For Floridian doom-metal heroes Torche, Restarter feels kind of like a homecoming. I say “kind of,” mind you, because this isn’t really a step backwards as much as it is an integration of the band’s earlier, heavier sounds with the poppier experiment that was 2012’s Harmonicraft.
At the same time, though, the album feels very much akin to Meanderthal, the album that really made the band’s name in the alterna-metal realm. That, like this, was very much a “melded” album, one that blurred the lines between fist-pumping spacerock and crunching, crushing doom.
And like that album, Torche’s latest release also happens to be fucking brilliant. What’s always been interesting to me about the band is that they’re not really all that interested in pounding you down to the floor; that happens, sure, but it’s not their main focus. Rather, it seems like what they’re aiming for is to get you almost into a hypnotic state, drilling the sound so deep down into your subconscious mind that you don’t even realize it’s happening.
Take opening track “Annihilation Affair,” for one; it’s surging, churning metal that dwells somewhere between the melodic, thoughtful, yell-along roar of Baroness and the relentless, doom-y sludge of ISIS, and it’s great for all that, but at the same time, it’s almost like a mantra being repeated over and over as the sound swells and crashes, swells and crashes, over and over again.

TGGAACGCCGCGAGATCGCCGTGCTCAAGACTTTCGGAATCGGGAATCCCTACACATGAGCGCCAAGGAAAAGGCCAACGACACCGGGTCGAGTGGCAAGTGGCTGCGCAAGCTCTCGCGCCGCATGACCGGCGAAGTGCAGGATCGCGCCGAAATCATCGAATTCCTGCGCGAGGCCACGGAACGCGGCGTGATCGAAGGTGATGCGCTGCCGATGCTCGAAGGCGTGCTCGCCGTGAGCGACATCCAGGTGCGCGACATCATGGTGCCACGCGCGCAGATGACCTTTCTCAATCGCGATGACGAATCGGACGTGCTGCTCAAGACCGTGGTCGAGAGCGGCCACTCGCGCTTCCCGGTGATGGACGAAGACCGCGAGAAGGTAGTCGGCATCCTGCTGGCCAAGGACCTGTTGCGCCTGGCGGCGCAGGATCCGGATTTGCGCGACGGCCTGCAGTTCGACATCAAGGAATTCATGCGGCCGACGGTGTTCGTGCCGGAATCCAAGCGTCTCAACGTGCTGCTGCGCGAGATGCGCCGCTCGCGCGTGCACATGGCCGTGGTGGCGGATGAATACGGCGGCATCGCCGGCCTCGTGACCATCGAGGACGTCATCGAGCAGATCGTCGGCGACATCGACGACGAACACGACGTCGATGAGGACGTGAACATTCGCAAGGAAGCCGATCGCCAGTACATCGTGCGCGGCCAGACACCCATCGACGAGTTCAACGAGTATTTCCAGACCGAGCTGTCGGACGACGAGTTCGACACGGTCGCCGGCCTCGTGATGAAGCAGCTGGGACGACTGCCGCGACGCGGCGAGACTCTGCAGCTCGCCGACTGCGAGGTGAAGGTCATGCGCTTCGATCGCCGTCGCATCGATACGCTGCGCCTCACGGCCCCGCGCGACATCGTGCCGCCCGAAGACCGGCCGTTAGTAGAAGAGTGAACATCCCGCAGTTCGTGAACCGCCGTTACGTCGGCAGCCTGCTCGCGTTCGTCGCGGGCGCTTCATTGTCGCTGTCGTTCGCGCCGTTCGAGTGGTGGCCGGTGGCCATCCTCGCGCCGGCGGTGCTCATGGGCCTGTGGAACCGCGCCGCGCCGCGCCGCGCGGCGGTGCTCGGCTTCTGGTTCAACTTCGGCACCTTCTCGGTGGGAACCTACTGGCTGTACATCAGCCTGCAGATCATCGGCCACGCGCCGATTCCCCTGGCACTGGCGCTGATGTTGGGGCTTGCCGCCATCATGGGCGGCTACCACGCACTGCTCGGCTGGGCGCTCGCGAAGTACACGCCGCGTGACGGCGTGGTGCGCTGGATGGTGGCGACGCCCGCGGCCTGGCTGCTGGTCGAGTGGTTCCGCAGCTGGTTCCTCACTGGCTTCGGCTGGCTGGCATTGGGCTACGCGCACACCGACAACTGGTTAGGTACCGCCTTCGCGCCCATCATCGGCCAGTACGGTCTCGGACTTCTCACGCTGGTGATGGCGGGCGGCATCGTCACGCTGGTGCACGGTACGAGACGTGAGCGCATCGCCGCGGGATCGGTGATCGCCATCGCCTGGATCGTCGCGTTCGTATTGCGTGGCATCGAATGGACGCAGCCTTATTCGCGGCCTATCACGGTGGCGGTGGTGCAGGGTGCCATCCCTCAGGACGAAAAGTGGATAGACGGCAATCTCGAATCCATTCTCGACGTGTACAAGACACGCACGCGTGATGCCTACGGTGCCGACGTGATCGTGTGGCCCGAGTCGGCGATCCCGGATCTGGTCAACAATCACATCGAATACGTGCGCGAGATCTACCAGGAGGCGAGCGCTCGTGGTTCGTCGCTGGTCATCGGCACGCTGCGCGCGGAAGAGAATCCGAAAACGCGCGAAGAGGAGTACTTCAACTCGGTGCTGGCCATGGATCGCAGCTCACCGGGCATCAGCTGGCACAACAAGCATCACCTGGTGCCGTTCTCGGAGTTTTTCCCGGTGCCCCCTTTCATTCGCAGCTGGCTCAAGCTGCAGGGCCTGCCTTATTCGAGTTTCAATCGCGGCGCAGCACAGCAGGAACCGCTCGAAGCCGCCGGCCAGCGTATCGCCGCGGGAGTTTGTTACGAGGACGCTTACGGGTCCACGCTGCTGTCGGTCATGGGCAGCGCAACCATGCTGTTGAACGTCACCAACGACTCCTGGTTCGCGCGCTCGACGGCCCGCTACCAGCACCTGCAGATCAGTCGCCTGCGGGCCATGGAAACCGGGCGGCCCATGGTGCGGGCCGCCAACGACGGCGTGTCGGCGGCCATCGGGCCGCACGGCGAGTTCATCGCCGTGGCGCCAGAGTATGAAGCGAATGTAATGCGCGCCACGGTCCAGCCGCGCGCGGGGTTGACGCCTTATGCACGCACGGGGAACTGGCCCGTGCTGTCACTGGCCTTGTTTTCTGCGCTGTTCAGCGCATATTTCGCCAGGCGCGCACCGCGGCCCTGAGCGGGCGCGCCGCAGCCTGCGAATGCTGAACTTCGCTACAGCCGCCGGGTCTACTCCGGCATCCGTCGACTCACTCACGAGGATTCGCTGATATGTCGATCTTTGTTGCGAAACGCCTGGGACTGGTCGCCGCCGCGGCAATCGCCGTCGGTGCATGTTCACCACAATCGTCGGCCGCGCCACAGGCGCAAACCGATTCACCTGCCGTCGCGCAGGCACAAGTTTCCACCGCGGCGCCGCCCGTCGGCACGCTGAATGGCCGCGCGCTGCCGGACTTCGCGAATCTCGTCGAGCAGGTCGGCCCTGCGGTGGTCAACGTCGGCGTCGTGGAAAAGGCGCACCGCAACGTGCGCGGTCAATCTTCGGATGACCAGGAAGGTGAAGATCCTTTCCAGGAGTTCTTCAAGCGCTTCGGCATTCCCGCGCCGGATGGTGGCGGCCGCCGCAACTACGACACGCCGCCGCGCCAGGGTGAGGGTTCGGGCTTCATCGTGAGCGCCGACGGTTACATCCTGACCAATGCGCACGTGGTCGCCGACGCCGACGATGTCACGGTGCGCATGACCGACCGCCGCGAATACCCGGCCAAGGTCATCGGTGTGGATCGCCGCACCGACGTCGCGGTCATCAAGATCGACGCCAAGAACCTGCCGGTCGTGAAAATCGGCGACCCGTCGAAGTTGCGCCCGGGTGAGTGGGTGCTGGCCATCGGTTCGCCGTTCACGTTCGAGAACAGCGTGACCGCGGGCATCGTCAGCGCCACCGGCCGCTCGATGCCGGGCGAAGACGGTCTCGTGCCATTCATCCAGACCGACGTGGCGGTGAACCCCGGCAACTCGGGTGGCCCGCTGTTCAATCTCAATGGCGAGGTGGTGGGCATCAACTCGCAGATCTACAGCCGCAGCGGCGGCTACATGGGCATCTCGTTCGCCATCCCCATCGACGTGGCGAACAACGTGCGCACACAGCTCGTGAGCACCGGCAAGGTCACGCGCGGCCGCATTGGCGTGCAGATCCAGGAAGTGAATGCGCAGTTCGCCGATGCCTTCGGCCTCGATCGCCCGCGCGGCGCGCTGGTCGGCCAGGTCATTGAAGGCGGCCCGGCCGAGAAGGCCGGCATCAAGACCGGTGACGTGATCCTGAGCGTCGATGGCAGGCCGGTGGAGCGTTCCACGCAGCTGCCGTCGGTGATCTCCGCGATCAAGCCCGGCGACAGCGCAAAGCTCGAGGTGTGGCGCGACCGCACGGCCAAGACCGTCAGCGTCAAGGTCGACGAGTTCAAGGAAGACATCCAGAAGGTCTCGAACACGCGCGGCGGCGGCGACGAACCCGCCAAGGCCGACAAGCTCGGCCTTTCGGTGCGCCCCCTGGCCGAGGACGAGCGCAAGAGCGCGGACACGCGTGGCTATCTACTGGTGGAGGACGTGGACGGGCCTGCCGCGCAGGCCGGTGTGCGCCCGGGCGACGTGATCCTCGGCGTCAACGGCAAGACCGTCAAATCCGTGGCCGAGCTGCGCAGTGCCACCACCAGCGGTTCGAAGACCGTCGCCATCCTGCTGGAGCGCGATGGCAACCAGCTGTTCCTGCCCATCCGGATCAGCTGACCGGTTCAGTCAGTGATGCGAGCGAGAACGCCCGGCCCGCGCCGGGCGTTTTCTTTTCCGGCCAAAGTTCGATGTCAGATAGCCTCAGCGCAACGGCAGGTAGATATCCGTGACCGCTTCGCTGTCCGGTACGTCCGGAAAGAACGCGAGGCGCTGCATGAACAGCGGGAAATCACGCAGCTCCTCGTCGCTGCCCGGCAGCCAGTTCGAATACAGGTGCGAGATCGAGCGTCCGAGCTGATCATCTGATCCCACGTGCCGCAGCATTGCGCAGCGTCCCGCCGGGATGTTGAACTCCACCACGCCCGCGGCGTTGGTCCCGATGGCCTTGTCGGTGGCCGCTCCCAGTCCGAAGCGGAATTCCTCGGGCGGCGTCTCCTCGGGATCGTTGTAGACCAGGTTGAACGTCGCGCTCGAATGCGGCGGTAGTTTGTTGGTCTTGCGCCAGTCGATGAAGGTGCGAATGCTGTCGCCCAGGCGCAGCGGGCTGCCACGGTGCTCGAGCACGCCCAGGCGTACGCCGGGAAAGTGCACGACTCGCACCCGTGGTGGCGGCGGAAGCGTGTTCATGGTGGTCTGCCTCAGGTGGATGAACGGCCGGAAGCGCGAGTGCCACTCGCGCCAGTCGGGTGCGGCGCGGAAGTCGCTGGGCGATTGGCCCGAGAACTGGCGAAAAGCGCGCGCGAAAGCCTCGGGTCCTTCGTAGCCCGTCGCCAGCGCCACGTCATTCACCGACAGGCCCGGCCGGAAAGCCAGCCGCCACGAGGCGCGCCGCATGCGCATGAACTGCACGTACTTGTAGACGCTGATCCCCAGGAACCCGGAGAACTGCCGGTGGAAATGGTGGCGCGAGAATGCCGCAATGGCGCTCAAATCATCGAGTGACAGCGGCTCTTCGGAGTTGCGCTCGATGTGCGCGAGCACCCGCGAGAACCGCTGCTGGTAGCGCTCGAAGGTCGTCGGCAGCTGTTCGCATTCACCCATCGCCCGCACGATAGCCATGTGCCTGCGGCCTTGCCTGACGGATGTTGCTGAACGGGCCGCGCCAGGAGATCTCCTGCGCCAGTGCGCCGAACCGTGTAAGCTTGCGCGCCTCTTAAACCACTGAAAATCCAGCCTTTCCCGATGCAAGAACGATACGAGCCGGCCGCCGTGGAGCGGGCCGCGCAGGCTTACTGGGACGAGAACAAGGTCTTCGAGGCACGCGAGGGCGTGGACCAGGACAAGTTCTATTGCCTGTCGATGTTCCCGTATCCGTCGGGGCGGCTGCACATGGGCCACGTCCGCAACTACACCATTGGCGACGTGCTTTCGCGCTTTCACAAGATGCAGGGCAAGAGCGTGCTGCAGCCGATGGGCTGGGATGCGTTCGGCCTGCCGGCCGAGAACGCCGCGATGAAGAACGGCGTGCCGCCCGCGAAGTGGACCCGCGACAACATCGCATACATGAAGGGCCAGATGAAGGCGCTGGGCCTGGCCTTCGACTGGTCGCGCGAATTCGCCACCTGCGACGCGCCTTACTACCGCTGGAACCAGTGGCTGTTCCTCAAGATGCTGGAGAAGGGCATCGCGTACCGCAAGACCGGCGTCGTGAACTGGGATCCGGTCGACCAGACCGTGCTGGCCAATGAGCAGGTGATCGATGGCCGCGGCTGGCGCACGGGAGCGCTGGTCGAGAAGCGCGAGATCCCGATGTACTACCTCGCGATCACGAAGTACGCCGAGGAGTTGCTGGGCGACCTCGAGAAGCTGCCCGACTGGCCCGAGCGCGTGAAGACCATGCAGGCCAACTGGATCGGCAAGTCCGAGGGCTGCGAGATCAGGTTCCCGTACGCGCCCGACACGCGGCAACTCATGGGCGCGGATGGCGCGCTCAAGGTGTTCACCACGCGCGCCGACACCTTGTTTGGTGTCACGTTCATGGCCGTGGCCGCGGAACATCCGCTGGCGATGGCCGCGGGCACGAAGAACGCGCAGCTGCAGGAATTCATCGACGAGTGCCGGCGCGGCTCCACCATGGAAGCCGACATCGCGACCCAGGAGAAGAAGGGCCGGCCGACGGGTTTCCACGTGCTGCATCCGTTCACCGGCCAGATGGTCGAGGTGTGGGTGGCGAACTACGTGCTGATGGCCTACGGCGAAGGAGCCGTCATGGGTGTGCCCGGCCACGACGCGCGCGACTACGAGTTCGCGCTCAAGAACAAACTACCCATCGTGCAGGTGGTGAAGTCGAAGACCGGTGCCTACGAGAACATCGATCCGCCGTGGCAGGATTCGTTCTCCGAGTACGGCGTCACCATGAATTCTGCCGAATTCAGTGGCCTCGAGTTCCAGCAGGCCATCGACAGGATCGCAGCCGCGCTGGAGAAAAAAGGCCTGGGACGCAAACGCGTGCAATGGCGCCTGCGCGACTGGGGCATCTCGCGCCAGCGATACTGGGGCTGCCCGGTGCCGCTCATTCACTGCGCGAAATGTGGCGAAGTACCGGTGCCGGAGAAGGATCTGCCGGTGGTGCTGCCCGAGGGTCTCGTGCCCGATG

Then it slowly collapses in upon itself as it moves on, until it’s nothing but a morass of tribal rhythms, echoey feedback, and sheer white noise. It’s flat-out mesmerizing, and it makes the whole thing feel several big steps removed from any of Torche’s contemporaries. (And is it cool as fuck that the band’s created an old-school, side-scroller video game based around the song? Yes; yes, it is.)
“Believe It” follows a similar track, stomping and menacing and drone-heavy, and then the closing title track nails Restarter shut, coming off like a drone-y, spaced-out chunk of New Wave run through Sunn O)))’s rig.
There’re hints of the same sound elsewhere, but there’s plenty of other stuff showing through, too. “Bishop In Arms” is a standout here, a speeding, driving, subtly melodic track that’s reminiscent of MonstrO more than it is anything else, and the slower, deliberate-sounding “Minions” is kin to that, as well. It’s sludgy but never messy, not really — even at its most massive, the beast never fully slips free of its chains, anchored down by the rock-solid rhythms.
Mid-album track “Loose Men” is an oddball, but holy hell yes, am I glad it’s there. It’s not truly “metal,” not really, at least not by this decade’s definition of the genre; instead, it’s a badass, fiery, edge-of-exploding slab of hard-driving melodic rock with guitars that Priestess would be proud as hell to call their own.
Honestly, if you made me choose only one song off of Restarter to be able to listen to ever again, this would be it, even though it doesn’t fit the mold of the rest of the disc.
“Undone” and “No Servants” and prog-influenced and more technical, with the former almost coming off like industrial-metal (think Prong) and the latter again demonstrating an intriguing hint of a New Wave influence in terms of structure. Then there’s “Blasted,” which lives up to its title as a full-on blast of raw, crunching metal, and the also-aptly-named “Barrier Hammer,” all crushing and malevolent, with amps that sound like they’ve literally been lit on fire.
I also have to note that unlike a lot of their contemporaries, Torche aren’t as compelled to drag each track out to the furthest point imaginable (except on album-ender “Restarter,” where it actually makes sense). Instead, they get in, hit you hard and fast and repeatedly, and then they vanish into the night as quickly as they came, leaving you wondering what the hell just hit you and wanting to be hit with it all over again.
(Feature photo by Janette Valentine.)